Best Sleeper: Andover Mills Murillo Square Arm Sofa Bed
Size: 81 x 35 x 36 inches | Materials: Plastic, memory foam, polyester blend upholstery | Weight Capacity: 800 lbs.
Easy pull-out bed
Mattress may be short for people over 6 feet tall
One single color option
The standard sleeper sofa is bulky and unattractive; what it lacks in looks it makes up for in utility. However, there still are some attractive models on the market, and the Murillo Square Arm Sofa Bed makes the list. Our product reviewer notes that the unit is durable, the mattress comfortable, and the bed relatively easy to pull out. The 81 inch-wide sofa and queen-sized innerspring mattress comfortably sleep two. Users over 6 feet tall may find the mattress a little short, but that’s probably true of all sleeper sofas engineered to fit small spaces.
"Pulling out the sleeper sofa was easy enough, but did require some muscle. It uses the same hinge system that most sleeper sofas use and folds into the couch, under the removable seat cushions, when not in use. Queen sheets fit on the mattress and are easy to put on, even in a small space. The mattress is lightweight, so it’s easy to lift and secure your fitted sheet."—Katie Begley, Product Tester
Best Value: West Elm Oliver Sofa
Comes with white glove assembly
Sleek, simple lines
Size: 72 x 32 x 30 inches | Materials: Solid pine, engineered wood, rubberwood, poly-blend upholstery | Weight Capacity: 500 lbs
If you’re after an affordable sofa with a small footprint, big comfort, and simple, yet refined style, you can’t go wrong with the Oliver Sofa from West Elm. The sofa exemplifies the best hallmarks of modern design—simple lines and tapered splayed legs—yet exhibits a timeless appeal unlikely to become dated anytime soon. It comes in two upholstery options: modern chenille in dark olive or twill in dove.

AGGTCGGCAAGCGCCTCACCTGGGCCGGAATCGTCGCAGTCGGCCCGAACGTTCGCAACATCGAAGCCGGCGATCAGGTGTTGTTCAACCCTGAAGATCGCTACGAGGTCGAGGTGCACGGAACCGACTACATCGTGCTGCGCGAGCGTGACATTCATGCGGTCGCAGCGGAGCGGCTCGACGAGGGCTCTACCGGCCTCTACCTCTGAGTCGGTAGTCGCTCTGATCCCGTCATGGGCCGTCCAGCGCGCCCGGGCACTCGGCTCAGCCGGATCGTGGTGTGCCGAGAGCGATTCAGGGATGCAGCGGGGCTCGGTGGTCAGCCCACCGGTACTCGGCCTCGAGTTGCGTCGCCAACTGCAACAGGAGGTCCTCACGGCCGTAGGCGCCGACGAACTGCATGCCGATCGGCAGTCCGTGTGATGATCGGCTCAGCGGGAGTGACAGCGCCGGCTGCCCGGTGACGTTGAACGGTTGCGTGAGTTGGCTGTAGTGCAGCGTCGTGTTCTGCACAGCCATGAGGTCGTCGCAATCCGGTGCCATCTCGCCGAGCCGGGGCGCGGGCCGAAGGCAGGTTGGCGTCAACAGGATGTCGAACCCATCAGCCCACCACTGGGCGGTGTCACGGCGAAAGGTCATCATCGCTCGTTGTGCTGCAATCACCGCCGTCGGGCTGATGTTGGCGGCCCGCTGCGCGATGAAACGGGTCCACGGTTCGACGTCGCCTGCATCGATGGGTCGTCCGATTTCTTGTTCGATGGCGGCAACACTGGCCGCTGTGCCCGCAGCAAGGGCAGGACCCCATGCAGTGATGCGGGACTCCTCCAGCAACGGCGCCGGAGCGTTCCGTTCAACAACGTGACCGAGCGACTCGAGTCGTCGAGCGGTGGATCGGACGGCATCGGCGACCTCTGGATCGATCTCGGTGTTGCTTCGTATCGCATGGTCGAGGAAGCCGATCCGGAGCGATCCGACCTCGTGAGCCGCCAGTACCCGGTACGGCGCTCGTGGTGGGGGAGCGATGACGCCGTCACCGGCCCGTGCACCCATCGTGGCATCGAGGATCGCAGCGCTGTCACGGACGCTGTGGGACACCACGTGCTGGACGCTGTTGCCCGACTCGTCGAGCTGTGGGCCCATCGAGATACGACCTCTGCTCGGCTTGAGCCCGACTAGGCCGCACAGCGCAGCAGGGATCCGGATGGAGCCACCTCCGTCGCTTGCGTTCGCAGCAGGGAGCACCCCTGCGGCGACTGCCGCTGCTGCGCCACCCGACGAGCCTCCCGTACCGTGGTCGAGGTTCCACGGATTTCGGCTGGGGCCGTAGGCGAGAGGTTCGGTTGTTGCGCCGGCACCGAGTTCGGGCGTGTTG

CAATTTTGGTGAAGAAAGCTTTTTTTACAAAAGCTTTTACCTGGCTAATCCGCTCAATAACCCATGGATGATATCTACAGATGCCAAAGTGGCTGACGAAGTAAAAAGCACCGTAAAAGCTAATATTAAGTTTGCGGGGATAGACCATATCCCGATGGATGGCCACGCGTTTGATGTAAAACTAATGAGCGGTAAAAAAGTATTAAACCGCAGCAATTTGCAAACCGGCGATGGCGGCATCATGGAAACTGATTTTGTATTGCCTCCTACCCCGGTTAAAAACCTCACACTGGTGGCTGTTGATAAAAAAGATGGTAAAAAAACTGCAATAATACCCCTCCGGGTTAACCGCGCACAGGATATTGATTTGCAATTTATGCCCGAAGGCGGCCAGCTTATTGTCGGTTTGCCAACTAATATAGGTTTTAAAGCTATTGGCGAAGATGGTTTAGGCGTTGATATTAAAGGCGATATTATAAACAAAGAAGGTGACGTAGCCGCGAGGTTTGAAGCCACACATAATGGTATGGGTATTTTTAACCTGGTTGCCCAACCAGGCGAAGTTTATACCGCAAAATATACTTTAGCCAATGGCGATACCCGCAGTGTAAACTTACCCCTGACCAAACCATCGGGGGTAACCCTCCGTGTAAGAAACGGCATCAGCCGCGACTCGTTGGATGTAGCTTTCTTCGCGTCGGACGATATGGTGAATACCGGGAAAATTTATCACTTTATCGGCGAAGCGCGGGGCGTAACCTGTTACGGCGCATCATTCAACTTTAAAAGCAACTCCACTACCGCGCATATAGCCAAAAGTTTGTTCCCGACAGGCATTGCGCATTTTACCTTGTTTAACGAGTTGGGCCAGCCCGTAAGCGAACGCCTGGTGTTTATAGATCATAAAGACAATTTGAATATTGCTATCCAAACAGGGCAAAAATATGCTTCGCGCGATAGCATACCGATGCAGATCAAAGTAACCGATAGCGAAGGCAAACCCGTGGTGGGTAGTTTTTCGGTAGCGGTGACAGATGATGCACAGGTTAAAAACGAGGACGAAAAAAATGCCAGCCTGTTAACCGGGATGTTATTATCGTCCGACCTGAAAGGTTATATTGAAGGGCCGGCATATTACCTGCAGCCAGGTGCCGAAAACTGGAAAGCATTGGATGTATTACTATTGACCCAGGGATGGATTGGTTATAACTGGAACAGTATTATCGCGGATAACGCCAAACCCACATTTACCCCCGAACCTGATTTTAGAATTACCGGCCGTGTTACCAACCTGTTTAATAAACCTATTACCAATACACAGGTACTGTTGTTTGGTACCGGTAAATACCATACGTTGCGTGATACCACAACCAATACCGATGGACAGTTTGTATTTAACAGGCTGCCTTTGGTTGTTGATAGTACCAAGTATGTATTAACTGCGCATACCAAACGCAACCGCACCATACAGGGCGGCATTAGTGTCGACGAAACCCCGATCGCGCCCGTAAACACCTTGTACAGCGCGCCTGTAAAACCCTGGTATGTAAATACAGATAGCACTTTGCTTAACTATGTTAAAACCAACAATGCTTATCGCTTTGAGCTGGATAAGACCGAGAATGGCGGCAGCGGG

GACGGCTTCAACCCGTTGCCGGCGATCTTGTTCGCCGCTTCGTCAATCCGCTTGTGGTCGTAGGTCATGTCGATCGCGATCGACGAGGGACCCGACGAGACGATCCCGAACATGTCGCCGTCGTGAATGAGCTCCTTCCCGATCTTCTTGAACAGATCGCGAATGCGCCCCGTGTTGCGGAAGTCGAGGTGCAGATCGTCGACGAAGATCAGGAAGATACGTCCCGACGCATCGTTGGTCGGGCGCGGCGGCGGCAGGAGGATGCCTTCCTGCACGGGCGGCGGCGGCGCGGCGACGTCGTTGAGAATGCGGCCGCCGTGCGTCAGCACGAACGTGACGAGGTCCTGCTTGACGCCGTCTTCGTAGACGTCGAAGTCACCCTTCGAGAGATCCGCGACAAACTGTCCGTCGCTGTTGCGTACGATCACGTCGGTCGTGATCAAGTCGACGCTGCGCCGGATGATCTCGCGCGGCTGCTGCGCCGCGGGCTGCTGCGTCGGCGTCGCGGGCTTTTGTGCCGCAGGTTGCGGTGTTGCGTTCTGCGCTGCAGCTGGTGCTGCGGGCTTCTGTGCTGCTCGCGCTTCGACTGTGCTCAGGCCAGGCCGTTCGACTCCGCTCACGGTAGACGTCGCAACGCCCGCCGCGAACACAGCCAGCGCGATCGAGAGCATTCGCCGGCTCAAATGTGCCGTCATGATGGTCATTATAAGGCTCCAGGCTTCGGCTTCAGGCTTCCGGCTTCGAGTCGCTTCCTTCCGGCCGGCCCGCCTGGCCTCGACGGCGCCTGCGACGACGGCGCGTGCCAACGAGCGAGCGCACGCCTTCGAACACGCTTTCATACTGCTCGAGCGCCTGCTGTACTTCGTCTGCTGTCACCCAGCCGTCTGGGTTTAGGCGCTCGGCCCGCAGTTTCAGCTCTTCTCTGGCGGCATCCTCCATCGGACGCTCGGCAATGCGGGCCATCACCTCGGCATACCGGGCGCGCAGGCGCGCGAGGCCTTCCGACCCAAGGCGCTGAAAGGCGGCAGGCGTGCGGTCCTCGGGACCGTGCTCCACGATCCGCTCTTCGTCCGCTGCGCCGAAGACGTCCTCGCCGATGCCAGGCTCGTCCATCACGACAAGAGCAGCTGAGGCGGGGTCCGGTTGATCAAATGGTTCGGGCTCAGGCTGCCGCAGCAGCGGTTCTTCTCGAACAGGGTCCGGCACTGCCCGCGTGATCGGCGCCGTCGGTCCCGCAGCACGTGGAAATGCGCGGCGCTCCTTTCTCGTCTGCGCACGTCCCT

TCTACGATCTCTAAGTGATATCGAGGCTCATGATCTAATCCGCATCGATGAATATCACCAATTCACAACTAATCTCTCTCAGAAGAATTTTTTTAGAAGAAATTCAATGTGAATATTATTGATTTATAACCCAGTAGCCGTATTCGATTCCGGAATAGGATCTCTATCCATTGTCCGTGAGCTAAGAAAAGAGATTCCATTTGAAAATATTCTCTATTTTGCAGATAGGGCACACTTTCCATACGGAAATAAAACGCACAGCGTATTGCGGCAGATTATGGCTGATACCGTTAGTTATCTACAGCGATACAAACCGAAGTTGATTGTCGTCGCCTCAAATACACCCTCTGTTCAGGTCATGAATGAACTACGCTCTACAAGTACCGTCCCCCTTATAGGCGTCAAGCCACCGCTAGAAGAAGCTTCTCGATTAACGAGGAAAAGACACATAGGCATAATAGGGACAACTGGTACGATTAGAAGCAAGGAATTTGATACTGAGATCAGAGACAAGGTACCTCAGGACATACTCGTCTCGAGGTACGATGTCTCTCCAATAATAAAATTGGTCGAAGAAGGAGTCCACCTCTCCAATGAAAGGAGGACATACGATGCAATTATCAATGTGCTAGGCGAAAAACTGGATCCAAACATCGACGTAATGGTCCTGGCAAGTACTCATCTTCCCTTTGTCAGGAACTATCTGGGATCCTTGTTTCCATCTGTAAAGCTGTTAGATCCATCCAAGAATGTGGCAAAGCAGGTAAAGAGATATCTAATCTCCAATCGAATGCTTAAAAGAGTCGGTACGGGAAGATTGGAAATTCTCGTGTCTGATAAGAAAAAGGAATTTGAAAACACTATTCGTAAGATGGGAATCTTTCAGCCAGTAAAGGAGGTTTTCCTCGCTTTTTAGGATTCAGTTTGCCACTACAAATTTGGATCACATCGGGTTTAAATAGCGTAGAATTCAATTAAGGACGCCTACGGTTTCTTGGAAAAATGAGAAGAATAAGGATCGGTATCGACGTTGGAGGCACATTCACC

The sofa is on the firm side, but still plenty cozy. The cushions, made of fiber-wrapped foam cores and high-gauge sinuous springs, offer a good balance of support and give. One downside is that the cushions aren’t reversible; however, the twill upholstery is rated for high-traffic use, and shouldn’t soon show any wear.
Best Leather: AllModern Jenkin 79'' Chesterfield Sofa
Size: 79 x 32.25 x 31 inches | Materials: Solid wood, faux leather upholstery | Weight Capacity: 750 lbs
Can appear orange in certain light
Original Chesterfield sofas came upholstered in dark leather fitting for gentlemen to sit without wrinkling their suits; thankfully, designers no longer exclusively cater to the needs of such stately clients. Contemporary iterations of this classic sofa now come in many bold and bright colors, like the Jenkin Chesterfield, upholstered in bright honey leather. However, if your goal is to evoke the smoky, stately rooms of the sofa’s earliest environs, the couch also comes upholstered in a darker vintage gray.